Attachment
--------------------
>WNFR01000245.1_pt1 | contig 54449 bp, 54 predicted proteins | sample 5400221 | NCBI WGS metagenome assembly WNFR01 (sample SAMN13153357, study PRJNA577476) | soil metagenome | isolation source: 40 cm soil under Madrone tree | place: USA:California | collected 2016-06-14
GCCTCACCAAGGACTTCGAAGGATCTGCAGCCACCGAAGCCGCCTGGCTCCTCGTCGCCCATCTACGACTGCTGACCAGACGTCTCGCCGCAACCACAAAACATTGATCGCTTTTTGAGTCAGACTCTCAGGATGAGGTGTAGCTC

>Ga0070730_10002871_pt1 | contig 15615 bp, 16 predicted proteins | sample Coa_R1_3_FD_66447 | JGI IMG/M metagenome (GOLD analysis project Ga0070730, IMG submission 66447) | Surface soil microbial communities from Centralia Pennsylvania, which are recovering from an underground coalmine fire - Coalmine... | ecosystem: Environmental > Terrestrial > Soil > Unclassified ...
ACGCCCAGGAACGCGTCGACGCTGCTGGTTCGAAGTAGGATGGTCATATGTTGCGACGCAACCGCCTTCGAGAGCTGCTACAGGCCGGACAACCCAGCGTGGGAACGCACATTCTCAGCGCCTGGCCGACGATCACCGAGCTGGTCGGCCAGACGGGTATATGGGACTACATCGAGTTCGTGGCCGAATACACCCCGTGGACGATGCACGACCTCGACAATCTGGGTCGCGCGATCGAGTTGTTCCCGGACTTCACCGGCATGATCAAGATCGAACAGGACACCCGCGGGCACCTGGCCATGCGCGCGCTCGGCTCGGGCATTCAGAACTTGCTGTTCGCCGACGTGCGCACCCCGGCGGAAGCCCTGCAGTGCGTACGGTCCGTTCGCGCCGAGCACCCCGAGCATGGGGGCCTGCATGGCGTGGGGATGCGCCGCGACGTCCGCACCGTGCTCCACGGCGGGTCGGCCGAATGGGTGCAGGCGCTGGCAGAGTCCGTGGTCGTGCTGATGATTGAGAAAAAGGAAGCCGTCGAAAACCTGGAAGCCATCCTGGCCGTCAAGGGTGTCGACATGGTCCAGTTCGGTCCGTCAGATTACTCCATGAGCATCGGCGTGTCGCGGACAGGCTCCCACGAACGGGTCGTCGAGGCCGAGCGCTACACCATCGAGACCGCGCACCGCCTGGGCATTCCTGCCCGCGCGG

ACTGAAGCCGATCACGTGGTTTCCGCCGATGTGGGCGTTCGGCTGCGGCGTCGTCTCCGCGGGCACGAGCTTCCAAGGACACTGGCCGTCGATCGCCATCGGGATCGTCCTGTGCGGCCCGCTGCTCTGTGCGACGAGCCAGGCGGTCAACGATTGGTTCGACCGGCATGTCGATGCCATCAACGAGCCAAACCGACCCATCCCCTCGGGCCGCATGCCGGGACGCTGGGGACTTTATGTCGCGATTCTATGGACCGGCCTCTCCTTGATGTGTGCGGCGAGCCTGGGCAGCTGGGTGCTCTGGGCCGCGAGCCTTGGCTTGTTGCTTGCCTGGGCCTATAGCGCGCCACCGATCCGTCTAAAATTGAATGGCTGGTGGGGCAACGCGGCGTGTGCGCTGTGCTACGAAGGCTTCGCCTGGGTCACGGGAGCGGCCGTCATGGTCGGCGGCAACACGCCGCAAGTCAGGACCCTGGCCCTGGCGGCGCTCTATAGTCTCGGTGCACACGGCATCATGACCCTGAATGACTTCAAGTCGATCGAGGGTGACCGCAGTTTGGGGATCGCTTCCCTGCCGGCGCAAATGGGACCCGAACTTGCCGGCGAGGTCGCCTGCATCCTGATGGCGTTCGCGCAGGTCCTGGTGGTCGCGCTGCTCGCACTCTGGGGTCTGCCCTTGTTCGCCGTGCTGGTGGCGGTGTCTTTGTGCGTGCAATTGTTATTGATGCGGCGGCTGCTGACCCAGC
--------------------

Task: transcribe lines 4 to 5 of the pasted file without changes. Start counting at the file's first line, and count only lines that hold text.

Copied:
ACGCCCAGGAACGCGTCGACGCTGCTGGTTCGAAGTAGGATGGTCATATGTTGCGACGCAACCGCCTTCGAGAGCTGCTACAGGCCGGACAACCCAGCGTGGGAACGCACATTCTCAGCGCCTGGCCGACGATCACCGAGCTGGTCGGCCAGACGGGTATATGGGACTACATCGAGTTCGTGGCCGAATACACCCCGTGGACGATGCACGACCTCGACAATCTGGGTCGCGCGATCGAGTTGTTCCCGGACTTCACCGGCATGATCAAGATCGAACAGGACACCCGCGGGCACCTGGCCATGCGCGCGCTCGGCTCGGGCATTCAGAACTTGCTGTTCGCCGACGTGCGCACCCCGGCGGAAGCCCTGCAGTGCGTACGGTCCGTTCGCGCCGAGCACCCCGAGCATGGGGGCCTGCATGGCGTGGGGATGCGCCGCGACGTCCGCACCGTGCTCCACGGCGGGTCGGCCGAATGGGTGCAGGCGCTGGCAGAGTCCGTGGTCGTGCTGATGATTGAGAAAAAGGAAGCCGTCGAAAACCTGGAAGCCATCCTGGCCGTCAAGGGTGTCGACATGGTCCAGTTCGGTCCGTCAGATTACTCCATGAGCATCGGCGTGTCGCGGACAGGCTCCCACGAACGGGTCGTCGAGGCCGAGCGCTACACCATCGAGACCGCGCACCGCCTGGGCATTCCTGCCCGCGCGG

ACTGAAGCCGATCACGTGGTTTCCGCCGATGTGGGCGTTCGGCTGCGGCGTCGTCTCCGCGGGCACGAGCTTCCAAGGACACTGGCCGTCGATCGCCATCGGGATCGTCCTGTGCGGCCCGCTGCTCTGTGCGACGAGCCAGGCGGTCAACGATTGGTTCGACCGGCATGTCGATGCCATCAACGAGCCAAACCGACCCATCCCCTCGGGCCGCATGCCGGGACGCTGGGGACTTTATGTCGCGATTCTATGGACCGGCCTCTCCTTGATGTGTGCGGCGAGCCTGGGCAGCTGGGTGCTCTGGGCCGCGAGCCTTGGCTTGTTGCTTGCCTGGGCCTATAGCGCGCCACCGATCCGTCTAAAATTGAATGGCTGGTGGGGCAACGCGGCGTGTGCGCTGTGCTACGAAGGCTTCGCCTGGGTCACGGGAGCGGCCGTCATGGTCGGCGGCAACACGCCGCAAGTCAGGACCCTGGCCCTGGCGGCGCTCTATAGTCTCGGTGCACACGGCATCATGACCCTGAATGACTTCAAGTCGATCGAGGGTGACCGCAGTTTGGGGATCGCTTCCCTGCCGGCGCAAATGGGACCCGAACTTGCCGGCGAGGTCGCCTGCATCCTGATGGCGTTCGCGCAGGTCCTGGTGGTCGCGCTGCTCGCACTCTGGGGTCTGCCCTTGTTCGCCGTGCTGGTGGCGGTGTCTTTGTGCGTGCAATTGTTATTGATGCGGCGGCTGCTGACCCAGC